round it. Here my father has a field of rich garden ground, about as far
from the town as a man's voice will carry. Sit down there and wait for
a while till the rest of us can get into the town and reach my father's
house. Then, when you think we must have done this, come into the town
and ask the way to the house of my father Alcinous. You will have no
difficulty in finding it; any child will point it out to you, for no one
else in the whole town has anything like such a fine house as he has.
When you have got past the gates and through the outer court, go right
across the inner court till you come to my mother. You will find her
sitting by the fire and spinning her purple wool by firelight. It is a
fine sight to see her as she leans back against one of the bearing-posts
with her maids all ranged behind her. Close to her seat stands that of
my father, on which he sits and topes like an immortal god. Never mind
him, but go up to my mother, and lay your hands upon her knees if you
would get home quickly. If you can gain her over, you may hope to see
your own country again, no matter how distant it may be."
So saying she lashed the mules with her whip and they left the river.
The mules drew well, and their hoofs went up and down upon the road.
She was careful not to go too fast for Ulysses and the maids who were
following on foot along with the waggon, so she plied her whip with
judgement. As the sun was going down they came to the sacred grove of
Minerva, and there Ulysses sat down and prayed to the mighty daughter of
"Hear me," he cried, "daughter of Aegis-bearing Jove, unweariable, hear
me now, for you gave no heed to my prayers when Neptune was wrecking me.
Now, therefore, have pity upon me and grant that I may find friends and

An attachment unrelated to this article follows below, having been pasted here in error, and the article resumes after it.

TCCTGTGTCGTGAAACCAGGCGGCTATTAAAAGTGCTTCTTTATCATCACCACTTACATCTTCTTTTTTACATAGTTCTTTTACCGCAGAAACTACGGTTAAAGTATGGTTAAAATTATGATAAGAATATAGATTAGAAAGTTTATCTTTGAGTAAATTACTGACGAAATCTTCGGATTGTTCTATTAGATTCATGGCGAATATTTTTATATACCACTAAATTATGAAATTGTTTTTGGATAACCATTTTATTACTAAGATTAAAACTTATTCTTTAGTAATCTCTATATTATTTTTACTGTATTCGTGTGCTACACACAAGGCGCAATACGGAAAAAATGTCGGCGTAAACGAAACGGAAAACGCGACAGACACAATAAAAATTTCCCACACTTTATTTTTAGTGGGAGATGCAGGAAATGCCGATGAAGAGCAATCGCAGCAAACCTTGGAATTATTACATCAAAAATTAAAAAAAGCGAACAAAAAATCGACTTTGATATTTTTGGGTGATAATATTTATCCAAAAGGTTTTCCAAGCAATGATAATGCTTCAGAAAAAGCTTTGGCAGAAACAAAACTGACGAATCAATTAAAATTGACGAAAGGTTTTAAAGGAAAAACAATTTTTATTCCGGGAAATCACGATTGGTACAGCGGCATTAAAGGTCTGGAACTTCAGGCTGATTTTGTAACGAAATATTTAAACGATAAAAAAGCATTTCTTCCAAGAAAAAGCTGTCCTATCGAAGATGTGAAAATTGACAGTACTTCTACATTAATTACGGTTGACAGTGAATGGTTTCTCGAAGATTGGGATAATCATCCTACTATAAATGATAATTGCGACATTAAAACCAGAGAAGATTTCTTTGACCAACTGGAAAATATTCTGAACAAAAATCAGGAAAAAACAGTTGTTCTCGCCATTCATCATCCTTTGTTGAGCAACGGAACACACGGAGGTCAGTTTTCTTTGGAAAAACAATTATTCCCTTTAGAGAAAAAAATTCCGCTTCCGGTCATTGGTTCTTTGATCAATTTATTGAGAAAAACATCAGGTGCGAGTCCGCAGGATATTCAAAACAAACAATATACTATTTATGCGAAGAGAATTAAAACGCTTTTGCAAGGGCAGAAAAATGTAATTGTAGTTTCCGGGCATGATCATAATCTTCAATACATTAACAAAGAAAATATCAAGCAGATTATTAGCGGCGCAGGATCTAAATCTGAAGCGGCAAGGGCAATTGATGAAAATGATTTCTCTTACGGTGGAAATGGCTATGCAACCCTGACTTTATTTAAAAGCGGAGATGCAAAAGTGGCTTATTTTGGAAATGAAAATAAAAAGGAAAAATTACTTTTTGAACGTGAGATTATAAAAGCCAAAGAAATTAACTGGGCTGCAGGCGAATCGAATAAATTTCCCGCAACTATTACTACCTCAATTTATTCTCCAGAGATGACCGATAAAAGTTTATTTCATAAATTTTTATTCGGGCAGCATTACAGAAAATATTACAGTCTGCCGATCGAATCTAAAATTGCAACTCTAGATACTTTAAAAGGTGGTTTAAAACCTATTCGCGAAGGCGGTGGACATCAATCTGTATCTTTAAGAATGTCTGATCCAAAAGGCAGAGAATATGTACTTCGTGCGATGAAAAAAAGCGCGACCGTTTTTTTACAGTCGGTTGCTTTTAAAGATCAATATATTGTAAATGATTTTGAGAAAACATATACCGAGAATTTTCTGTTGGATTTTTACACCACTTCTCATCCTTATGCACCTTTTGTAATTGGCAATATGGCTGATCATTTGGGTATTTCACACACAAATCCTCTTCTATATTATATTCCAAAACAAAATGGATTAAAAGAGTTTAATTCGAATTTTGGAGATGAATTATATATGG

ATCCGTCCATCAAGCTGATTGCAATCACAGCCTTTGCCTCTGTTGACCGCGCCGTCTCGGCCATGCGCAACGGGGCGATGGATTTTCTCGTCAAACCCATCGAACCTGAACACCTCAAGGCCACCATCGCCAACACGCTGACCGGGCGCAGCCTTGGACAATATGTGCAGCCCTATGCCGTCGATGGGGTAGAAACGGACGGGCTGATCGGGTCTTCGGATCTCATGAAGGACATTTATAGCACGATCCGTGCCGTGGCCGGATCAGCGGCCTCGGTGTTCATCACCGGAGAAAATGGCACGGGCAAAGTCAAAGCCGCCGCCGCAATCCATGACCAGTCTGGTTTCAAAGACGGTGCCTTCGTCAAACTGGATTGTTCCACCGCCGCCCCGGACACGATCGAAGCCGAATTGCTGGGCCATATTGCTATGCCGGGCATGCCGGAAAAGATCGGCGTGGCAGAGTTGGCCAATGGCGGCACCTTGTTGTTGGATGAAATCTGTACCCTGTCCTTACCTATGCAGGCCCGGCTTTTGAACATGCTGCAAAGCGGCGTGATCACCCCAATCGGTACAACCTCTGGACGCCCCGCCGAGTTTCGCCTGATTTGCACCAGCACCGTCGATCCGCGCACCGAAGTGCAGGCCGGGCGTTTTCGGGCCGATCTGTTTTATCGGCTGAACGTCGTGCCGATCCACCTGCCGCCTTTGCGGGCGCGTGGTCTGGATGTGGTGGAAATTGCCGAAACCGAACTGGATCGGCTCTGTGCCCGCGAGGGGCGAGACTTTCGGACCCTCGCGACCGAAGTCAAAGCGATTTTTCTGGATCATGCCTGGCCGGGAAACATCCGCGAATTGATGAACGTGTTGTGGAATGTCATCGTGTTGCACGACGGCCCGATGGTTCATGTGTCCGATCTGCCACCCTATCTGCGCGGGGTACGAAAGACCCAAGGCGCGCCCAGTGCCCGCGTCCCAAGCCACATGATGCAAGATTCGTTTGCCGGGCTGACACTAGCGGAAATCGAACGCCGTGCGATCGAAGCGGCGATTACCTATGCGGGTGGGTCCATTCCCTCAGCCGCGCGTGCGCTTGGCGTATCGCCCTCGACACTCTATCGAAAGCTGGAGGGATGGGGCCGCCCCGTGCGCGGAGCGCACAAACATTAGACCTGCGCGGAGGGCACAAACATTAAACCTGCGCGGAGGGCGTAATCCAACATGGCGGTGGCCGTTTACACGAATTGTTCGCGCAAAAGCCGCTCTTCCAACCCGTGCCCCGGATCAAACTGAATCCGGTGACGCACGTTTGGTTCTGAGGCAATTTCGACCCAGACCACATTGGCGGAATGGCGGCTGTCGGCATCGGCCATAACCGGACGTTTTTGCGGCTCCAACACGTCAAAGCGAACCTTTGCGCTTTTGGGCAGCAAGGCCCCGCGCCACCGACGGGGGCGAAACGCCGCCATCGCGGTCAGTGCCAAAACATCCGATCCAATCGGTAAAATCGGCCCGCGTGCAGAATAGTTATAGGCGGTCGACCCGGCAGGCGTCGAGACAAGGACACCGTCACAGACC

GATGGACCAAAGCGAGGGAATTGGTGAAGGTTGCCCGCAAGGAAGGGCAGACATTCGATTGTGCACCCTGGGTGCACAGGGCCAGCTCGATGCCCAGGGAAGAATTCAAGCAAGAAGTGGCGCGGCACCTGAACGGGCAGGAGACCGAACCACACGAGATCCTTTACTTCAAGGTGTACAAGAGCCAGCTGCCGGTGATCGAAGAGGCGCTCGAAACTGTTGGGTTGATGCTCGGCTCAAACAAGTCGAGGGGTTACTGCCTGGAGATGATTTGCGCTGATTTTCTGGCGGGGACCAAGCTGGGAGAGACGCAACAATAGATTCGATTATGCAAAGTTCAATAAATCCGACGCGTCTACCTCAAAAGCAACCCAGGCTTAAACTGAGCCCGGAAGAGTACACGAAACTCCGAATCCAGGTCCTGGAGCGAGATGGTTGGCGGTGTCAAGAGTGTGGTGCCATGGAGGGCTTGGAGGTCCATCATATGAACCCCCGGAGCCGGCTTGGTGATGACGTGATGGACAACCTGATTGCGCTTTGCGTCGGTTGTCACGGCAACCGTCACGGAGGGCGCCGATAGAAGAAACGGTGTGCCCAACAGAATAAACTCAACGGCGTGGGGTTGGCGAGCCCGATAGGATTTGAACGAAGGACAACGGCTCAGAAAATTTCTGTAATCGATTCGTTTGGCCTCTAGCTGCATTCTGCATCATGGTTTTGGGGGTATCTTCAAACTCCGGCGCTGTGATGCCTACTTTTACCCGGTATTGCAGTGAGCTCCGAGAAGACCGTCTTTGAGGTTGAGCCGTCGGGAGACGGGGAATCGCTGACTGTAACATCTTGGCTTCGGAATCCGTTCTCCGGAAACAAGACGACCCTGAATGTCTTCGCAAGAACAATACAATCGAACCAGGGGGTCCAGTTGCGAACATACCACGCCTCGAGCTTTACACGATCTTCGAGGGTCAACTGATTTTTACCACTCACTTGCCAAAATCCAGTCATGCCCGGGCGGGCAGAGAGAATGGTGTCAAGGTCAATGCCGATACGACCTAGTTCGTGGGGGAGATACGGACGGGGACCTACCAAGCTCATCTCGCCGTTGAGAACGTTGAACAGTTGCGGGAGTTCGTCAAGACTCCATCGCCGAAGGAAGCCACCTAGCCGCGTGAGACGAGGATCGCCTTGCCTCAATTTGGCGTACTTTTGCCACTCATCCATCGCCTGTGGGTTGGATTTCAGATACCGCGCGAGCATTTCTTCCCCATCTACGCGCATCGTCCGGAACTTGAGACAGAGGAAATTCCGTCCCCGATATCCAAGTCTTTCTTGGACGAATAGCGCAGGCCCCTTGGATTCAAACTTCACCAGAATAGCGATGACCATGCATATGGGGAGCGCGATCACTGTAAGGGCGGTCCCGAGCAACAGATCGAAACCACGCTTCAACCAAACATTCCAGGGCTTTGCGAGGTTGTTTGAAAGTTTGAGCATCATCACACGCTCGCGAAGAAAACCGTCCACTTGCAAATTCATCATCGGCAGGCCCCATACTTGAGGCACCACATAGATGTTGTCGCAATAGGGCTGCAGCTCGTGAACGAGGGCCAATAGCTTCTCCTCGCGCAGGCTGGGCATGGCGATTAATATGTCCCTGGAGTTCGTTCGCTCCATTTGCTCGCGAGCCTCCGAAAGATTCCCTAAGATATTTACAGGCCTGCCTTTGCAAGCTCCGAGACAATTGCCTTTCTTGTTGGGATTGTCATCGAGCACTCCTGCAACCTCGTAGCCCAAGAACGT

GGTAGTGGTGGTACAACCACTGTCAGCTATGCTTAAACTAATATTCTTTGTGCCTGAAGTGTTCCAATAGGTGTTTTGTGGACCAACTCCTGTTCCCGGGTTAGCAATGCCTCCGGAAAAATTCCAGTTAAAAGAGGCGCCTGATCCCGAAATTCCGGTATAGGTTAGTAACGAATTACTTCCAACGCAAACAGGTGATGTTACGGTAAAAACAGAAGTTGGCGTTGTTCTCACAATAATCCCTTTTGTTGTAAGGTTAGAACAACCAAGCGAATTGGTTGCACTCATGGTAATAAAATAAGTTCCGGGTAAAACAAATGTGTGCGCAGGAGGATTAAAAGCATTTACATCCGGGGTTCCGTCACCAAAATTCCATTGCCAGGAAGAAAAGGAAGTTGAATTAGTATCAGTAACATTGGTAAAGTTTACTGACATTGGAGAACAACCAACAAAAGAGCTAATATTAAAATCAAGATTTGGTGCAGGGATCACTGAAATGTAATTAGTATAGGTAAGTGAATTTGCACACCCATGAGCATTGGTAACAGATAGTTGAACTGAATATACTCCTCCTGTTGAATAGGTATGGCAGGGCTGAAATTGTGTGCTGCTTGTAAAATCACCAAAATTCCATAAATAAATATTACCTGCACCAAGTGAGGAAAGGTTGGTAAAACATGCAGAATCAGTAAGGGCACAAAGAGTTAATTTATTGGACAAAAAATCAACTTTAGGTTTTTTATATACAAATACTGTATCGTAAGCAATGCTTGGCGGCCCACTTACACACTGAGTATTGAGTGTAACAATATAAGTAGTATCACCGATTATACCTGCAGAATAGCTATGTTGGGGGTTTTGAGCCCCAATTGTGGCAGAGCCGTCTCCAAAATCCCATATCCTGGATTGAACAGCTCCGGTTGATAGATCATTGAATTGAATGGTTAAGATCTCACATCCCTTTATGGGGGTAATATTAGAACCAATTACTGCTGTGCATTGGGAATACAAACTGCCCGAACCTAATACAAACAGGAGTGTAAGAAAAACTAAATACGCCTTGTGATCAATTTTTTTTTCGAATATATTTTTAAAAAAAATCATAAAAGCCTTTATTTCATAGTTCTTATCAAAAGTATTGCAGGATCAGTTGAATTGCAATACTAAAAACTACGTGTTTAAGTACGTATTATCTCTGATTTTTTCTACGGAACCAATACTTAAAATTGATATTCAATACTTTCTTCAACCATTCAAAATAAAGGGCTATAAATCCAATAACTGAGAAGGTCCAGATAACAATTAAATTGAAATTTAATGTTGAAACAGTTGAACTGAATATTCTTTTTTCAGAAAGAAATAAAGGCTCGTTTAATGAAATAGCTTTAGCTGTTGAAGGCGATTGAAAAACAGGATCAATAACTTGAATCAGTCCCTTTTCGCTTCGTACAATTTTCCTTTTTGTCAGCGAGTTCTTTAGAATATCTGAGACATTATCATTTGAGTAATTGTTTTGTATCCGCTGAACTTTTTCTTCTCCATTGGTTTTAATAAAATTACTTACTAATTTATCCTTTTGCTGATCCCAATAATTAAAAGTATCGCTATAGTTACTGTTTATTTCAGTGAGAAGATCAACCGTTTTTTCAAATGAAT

be hospitably received by the Phaeacians."
Thus did he pray, and Minerva heard his prayer, but she would not show
herself to him openly, for she was afraid of her uncle Neptune, who was
still furious in his endeavors to prevent Ulysses from getting home.
Book VII
Thus, then, did Ulysses wait and pray; but the girl drove on to the
town. When she reached her father's house she drew up at the gateway,
and her brothers--comely as the gods--gathered round her, took the mules
out of the waggon, and carried the clothes into the house, while she
went to her own room, where an old servant, Eurymedusa of Apeira, lit
the fire for her. This old woman had been brought by sea from Apeira,
and had been chosen as a prize for Alcinous because he was king over the
Phaeacians, and the people obeyed him as though he were a god. {57}
She had been nurse to Nausicaa, and had now lit the fire for her, and
brought her supper for her into her own room.
Presently Ulysses got up to go towards the town; and Minerva shed a
thick mist all round him to hide him in case any of the proud Phaeacians
who met him should be rude to him, or ask him who he was. Then, as he